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Can Diabetics Eat Beets?

can diabetics eat beets

Here we are again answering another misconception about diabetics and what they can or cannot eat. the reality of it is this, diabetics can eat anything as long as it is in moderation. You need to monitor your carbs and sugar loads when eating many foods, yet that doesn’t mean you cannot enjoy food like everyone else. So can diabetics eat beets?

One word – Superfood… That’s right, beets are considered a superfood, due to their high content of vitamins, nutrients, and antioxidants. Beets are a vegetable that is completely edible from the greens to the roots. A world of benefits come from including beets in your meal plan, that have long-term effects on your overall health that make them a great option for diabetics. We are going to look at all they offer. Let’s jump in and dissect this “superfood” and all the health benefits they bring to the plate.

Beets Benefits & Side Effects

First, beets are a plant that is wholly used. The roots are not only edible, but they are also often used in medicine too. Some studies have shown that beets reduced inflammatory markers responsible for Alzheimer’s disease, as well as possibly a lower risk of heart disease, and diabetes. In studies done with animals, it was shown to reduce cholesterol and triglycerides. Beetroot juice has been suggested to reduce muscle soreness in athletes after performing.

Beet has a long list of benefits when you start digging into it. With that being said, a lot of the benefits that are listed, are often alleged, or not scientifically backed. However, that does not mean they are not true, it just means there have not been enough studies done to confirm nor deny the benefits. What are some of the side effects of beets?

The only “real” side effect of beets that I could find while researching this amazing powerhouse was that it will turn your urine pink. I was able to find warnings about beet for pregnant women and-or mothers who are breastfeeding. These stated that using beet in larger medicinal amounts during pregnancy or breastfeeding has not been proven safe. Stick to food amounts. It was also noted that eating too many beets may irritate or worsen kidney disease. But how nutritional are beets?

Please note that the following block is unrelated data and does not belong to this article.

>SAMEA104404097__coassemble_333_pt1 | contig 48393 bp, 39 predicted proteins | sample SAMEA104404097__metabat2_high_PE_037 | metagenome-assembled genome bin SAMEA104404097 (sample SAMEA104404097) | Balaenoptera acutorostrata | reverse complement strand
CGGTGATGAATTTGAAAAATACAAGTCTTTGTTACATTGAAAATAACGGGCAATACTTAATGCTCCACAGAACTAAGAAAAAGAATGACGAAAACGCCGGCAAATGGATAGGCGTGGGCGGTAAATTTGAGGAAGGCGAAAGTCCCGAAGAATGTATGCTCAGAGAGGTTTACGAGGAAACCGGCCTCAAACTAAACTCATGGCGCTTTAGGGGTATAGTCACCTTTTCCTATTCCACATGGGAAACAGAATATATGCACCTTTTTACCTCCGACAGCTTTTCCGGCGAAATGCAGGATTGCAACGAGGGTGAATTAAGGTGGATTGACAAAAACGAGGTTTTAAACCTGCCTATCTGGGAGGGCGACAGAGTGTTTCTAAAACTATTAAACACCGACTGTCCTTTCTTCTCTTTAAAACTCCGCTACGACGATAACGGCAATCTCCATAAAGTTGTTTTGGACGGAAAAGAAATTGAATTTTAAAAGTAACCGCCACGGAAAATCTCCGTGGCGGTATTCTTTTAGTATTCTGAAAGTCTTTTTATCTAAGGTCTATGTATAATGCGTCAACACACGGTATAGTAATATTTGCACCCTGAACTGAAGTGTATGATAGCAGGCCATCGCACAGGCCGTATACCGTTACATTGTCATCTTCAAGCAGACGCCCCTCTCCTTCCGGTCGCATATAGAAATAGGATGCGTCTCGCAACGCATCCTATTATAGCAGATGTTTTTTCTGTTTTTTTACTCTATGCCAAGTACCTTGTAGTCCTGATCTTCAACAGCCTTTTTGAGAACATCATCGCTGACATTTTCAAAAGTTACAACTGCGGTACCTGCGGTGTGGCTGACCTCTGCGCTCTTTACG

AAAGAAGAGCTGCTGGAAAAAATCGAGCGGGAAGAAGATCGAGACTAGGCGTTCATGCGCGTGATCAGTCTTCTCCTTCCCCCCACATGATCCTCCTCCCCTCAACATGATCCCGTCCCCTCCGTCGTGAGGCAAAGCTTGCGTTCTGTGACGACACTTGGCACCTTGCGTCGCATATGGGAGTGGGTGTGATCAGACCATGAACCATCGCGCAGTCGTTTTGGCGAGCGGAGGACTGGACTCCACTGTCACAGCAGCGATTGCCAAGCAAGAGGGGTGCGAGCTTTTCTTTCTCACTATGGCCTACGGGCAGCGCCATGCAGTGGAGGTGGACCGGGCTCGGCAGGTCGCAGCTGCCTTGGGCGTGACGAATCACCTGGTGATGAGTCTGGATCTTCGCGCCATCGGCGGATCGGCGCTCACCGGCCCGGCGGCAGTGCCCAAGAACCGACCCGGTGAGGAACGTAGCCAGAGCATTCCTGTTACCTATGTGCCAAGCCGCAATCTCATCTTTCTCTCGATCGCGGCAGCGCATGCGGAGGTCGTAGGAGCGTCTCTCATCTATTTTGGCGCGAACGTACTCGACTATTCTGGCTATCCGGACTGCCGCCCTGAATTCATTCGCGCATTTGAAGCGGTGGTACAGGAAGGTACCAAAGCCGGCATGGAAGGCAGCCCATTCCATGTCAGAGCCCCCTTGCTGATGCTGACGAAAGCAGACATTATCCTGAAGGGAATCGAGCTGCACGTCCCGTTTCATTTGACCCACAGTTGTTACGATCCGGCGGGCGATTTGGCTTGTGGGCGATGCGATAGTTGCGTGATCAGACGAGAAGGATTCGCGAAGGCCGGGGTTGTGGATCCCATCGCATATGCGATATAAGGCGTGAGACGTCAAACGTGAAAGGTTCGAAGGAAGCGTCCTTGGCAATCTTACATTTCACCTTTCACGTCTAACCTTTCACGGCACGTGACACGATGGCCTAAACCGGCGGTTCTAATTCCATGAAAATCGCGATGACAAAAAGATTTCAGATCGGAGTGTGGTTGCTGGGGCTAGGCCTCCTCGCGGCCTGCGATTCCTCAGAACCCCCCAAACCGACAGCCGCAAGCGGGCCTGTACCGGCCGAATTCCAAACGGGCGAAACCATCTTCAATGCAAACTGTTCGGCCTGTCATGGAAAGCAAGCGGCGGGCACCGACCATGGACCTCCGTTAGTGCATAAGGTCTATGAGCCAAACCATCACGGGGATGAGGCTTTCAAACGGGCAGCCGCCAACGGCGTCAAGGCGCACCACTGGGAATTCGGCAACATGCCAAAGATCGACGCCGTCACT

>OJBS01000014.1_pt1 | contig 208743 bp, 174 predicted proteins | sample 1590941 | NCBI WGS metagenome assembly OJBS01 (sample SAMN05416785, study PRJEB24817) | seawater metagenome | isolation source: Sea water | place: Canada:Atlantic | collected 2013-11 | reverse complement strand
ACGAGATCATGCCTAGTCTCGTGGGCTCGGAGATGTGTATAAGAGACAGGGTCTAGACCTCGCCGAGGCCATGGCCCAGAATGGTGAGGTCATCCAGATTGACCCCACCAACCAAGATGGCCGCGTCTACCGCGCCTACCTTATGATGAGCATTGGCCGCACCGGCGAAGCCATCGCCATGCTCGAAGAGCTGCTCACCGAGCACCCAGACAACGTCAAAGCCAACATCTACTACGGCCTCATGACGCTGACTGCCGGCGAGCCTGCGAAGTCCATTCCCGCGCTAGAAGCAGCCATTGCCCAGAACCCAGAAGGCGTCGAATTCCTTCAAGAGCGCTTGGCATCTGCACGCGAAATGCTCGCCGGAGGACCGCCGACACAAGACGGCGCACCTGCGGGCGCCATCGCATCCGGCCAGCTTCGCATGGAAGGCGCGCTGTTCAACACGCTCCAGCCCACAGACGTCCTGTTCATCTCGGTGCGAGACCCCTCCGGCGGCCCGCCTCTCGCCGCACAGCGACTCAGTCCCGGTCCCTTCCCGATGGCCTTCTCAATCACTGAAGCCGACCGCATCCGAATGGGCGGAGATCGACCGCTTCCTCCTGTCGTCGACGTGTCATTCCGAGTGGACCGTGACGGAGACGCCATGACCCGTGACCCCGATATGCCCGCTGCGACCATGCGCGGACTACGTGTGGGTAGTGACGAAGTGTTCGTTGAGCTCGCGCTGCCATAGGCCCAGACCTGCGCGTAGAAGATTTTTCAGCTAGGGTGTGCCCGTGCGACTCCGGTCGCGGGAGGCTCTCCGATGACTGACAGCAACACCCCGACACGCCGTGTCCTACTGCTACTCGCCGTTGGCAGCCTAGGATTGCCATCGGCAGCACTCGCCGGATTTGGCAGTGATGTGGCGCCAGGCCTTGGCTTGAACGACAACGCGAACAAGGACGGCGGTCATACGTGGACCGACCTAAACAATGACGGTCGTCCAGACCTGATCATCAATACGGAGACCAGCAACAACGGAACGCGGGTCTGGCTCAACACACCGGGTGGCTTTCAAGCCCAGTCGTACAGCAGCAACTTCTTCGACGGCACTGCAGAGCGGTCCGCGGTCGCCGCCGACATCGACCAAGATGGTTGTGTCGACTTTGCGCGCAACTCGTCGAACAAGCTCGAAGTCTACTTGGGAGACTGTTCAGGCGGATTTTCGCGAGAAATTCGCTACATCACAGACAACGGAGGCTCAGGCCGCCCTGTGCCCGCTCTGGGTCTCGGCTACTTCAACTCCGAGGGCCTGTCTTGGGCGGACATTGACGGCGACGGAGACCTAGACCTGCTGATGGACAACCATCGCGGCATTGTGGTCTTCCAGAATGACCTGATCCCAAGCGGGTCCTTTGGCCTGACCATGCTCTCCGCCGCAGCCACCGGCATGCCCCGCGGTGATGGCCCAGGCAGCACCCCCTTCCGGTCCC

Beet Nutrition Facts

Beets mainly consist of three different things; water, which makes up 87%, carbohydrates which are 8%, and fiber which is between 2-3%. The full nutritional value of a 3/4 cup serving or 100g of raw beet looks like this: Calories 43, Protein 1.6g, Fat 0.2g, Water 88%, Carbs 9.6g, Sugar is 6.8g, and they have 2.8g of fiber. Cooked or raw beets are pretty consistent when it comes to carbs, offering up between 8-10%.

Beets contain mostly simple sugars like glucose and fructose. These simple sugars make up 70-80% of carbs in both raw and cooked beets. One you should note though, is the fact that beets contain a little something called fructans. These are short-chained carbs that get classified as FODMAPs, which are resistant to digestion. For those of you with IBS or other digestive concerns, you may want to avoid beet altogether.

Beetroots also come loaded with many essential vitamins and minerals. You can expect to receive a healthy dose of Folate, which is vital for normal tissue growth and cell function. Beetroot also contains iron, manganese, potassium, and vitamin ‘C’. All of these are important for the daily operations within your body. Beetroots also contain several beneficial plant-based compounds that assist with the day-to-day of the body. I know what you are wondering – How does all this affect where it lands on the GI?

What Is The Glycemic Index For Beets?

glycemic index for beets

With all this detail about the health benefits of beets, you are thinking it is a great addition to your diet. Before you run out to your local grocer and stock up though, you need to know where it lands on the GI scale. Beetroots score 61 on the GI, which is considered medium. With that being said, the glycemic load of beetroot lands incredibly low at 5. Which begs the question, what is the difference between glycemic index and glycemic load?

The glycemic index is the scale used for rating carbohydrates. It ranks food based on how it raises blood sugar levels. The scale is rated from 0-100, with zero being the lowest effect that foods will have on blood sugar levels, (pure glucose is rated at 100). With beets landing at 65 they are relatively high on the scale. However, the glycemic load looks at the actual amount of carbohydrates in a particular food instead of relying solely on the GI.